Solid-state drives (SSDs) come with all kinds of perks over your standard hard drive, the least of which involves serious speed boosts for your computing. Here’s how I installed an SSD in my MacBook Pro.
One downside to using a laptop is that you only have one hard drive slot, so upgrading to a super-fast SSD is often either expensive or space limiting. Luckily you can bypass that by replacing your optical drive with a second hard disk.
Since the drives inside your MacBook are standard SATA, there’s actually quite a bit of tweaking you can do if you’re brave enough to venture on in there. Conveniently, a company called MCE Technologies makes a SuperDrive-shaped bay that fits a standard 2.5″ notebook hard drive, which means you can use this kit to replace your optical drive with another fully-functional-and-bootable hard drive. This is perfect if you want the awesomely fast boot and launch times an SSD provides, but don’t want to store all your documents and music on an external drive (the whole point of a laptop, after all, is portability). MCE also packages an external enclosure for connecting your optical drive via USB, so you can still rip CDs and install software without having to buy anything separately.
This mod isn’t for everyone. If you use your optical drive often (or at least often while on-the-go), removing it may be inconvenient. Additionally, if you’re not comfortable digging around in your Mac and voiding your warranty, then you definitely don’t want to do this. You will void your warranty. However, if you feel that the benefits of an SSD outweigh these inconveniences and risks, then read on, because this will be the best upgrade you’ve ever made to your Mac. (Or at least it’s the best upgrade I’ve performed on mine.)
What you’ll need
- A MacBook or MacBook Pro (any generation), Powerbook G4, or Mac Mini. This particular guide was written using a late 2009 15″ Unibody MacBook Pro as the guinea pig, but most Unibody MacBook owners should have very similar, if not the same, internals, and I’ve noted a few differences that I’m aware of on some earlier models. White MacBook, Powerbook G4, and Mac Mini owners, your mileage may vary (though some slightly outdated instructions do come with the kit that can at least help point you in the right direction).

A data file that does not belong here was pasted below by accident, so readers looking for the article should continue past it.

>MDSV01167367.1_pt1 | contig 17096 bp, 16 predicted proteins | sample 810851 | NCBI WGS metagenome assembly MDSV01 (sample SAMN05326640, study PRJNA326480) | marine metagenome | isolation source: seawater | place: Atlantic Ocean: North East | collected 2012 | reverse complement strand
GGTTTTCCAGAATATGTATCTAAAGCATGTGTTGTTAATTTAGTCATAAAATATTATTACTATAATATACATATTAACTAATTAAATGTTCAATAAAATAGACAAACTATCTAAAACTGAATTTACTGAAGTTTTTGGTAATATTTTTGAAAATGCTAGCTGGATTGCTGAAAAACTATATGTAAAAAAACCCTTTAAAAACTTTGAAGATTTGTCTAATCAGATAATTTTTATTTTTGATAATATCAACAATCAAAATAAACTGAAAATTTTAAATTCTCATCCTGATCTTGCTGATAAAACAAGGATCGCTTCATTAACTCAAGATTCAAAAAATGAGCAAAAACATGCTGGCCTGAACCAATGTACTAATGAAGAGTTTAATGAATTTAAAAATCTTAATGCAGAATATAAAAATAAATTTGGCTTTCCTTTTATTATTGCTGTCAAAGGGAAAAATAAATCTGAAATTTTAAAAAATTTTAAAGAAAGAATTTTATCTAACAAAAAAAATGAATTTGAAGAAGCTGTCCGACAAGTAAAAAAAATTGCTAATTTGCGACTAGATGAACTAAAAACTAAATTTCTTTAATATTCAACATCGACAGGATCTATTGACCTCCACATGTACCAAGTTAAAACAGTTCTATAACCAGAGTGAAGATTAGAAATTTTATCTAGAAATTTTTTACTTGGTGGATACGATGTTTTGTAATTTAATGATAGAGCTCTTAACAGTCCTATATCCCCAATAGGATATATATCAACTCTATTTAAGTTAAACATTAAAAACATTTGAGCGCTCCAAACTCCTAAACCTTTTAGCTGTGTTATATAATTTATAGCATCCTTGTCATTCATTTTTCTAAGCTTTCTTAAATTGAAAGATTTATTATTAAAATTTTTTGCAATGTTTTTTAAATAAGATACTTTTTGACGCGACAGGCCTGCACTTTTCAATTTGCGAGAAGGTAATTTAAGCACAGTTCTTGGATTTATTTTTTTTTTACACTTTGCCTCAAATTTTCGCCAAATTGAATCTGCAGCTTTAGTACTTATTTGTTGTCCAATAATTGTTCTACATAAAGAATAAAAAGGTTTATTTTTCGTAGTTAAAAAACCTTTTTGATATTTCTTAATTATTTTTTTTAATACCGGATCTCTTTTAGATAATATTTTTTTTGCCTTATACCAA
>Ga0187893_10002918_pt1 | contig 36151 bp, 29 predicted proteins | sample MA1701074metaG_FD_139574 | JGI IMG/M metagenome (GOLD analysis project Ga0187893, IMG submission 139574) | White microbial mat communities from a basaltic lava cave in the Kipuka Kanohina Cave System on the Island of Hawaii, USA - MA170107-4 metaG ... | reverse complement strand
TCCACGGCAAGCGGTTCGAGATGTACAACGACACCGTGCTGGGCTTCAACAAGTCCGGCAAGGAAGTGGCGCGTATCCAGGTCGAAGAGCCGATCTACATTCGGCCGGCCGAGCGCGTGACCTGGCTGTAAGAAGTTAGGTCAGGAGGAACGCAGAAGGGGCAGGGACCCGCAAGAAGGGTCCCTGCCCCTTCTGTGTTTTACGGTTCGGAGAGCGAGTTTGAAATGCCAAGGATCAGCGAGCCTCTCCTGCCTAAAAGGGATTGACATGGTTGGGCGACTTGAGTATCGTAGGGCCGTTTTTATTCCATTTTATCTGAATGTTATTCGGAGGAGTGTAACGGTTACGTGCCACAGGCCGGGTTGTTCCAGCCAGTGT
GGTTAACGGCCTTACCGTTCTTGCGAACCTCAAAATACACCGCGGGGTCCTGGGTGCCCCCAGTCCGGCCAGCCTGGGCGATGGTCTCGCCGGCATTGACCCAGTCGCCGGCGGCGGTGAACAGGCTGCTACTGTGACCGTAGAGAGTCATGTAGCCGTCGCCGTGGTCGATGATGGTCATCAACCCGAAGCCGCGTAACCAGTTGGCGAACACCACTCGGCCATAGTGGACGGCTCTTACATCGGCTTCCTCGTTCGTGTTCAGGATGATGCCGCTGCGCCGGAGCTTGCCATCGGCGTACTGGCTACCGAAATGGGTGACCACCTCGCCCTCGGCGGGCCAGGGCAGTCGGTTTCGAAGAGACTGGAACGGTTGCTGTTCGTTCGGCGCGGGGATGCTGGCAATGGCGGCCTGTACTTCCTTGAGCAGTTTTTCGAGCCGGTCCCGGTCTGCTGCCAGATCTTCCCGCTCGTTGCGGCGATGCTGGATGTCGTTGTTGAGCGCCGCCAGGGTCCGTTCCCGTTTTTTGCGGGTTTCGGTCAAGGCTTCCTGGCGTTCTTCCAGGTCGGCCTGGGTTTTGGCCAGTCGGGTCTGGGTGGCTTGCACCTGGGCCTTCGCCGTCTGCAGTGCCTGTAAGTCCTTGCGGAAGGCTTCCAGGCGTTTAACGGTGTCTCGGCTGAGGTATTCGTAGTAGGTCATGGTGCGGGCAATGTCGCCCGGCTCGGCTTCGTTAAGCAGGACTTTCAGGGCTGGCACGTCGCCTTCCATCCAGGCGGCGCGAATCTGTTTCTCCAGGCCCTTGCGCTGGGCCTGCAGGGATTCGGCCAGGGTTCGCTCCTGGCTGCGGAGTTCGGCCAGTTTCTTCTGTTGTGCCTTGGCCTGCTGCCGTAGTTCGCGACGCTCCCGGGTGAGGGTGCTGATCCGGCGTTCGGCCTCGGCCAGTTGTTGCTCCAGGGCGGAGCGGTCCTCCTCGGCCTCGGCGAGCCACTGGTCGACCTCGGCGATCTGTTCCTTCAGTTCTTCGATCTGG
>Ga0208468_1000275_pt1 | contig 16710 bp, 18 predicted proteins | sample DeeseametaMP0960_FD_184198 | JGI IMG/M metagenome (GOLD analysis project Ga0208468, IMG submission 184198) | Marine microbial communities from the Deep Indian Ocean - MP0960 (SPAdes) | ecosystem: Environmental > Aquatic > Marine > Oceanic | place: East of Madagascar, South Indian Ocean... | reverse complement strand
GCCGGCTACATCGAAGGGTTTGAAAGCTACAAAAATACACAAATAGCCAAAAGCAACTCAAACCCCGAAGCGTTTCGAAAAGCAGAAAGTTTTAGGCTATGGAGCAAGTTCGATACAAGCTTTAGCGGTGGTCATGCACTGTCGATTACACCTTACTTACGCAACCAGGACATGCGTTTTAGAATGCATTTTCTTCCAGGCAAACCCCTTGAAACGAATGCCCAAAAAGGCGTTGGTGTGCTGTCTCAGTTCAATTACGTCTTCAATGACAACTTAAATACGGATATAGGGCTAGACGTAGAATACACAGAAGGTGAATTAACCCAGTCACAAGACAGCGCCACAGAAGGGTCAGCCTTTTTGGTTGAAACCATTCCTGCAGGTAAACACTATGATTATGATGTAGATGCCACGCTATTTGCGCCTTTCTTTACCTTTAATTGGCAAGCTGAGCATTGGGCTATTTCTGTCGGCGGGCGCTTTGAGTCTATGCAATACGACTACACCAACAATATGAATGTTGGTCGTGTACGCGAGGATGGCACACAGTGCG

- An MCE OptiBay, in which to put your new hard drive, available for $US99.
- A solid state hard drive. I used the Intel X-25M, which has worked wonderfully. Any SSD should work as long as it’s compatible with and bootable on a Mac.
- Carbon Copy Cloner to move your data, available as a free download.
- Evel Knievel-caliber guts. You’re about to defy Steve Jobs’ intentions for your computer, void your warranty, and (if you aren’t careful) possibly break something. Be sure you want to do this before proceeding.
Opening up your computer
Make sure your computer has cooled down for at least 10 minutes before you rush in, as MacBooks can get pretty darn hot. If you have a removable battery on your computer, you’ll want to open up the battery compartment first and take out the battery. If you have a newer unibody model, you won’t have to do this. Next, unscrew the ten or so screws on the bottom of your computer, pictured above. A few of them will be longer screws, which in my model are the ones circled in pink. Note where these go and set them all aside. Lift off the bottom case and marvel at the internals of your computer because it’s pretty cool.
(Click the images below for a closer look.)
A note on screws and screwdrivers: while this doesn’t involve as much screwing as some projects, you’ll still want to have a few things handy to make your life easier. The kit comes with a little double-headed screwdriver, which is awfully nice of MCE, but honestly, it’s not of very high quality. I ended up using it anyways, because I left my screwdrivers at school, but while I got through the project just fine, I really wished I’d had my small, magnetic screwdrivers. If you don’t have some, I highly recommend you invest in some, especially if you ever see yourself opening up a computer again. Additionally, you may want something in which to hold your screws to make sure you don’t lose any of them, because those suckers are small. I used an empty ice cube tray, and it worked out quite nicely. You probably won’t need any fancy method to keep track of which ones are which, though, as we’ll only be dealing with two or three types of screws. Just don’t lose them.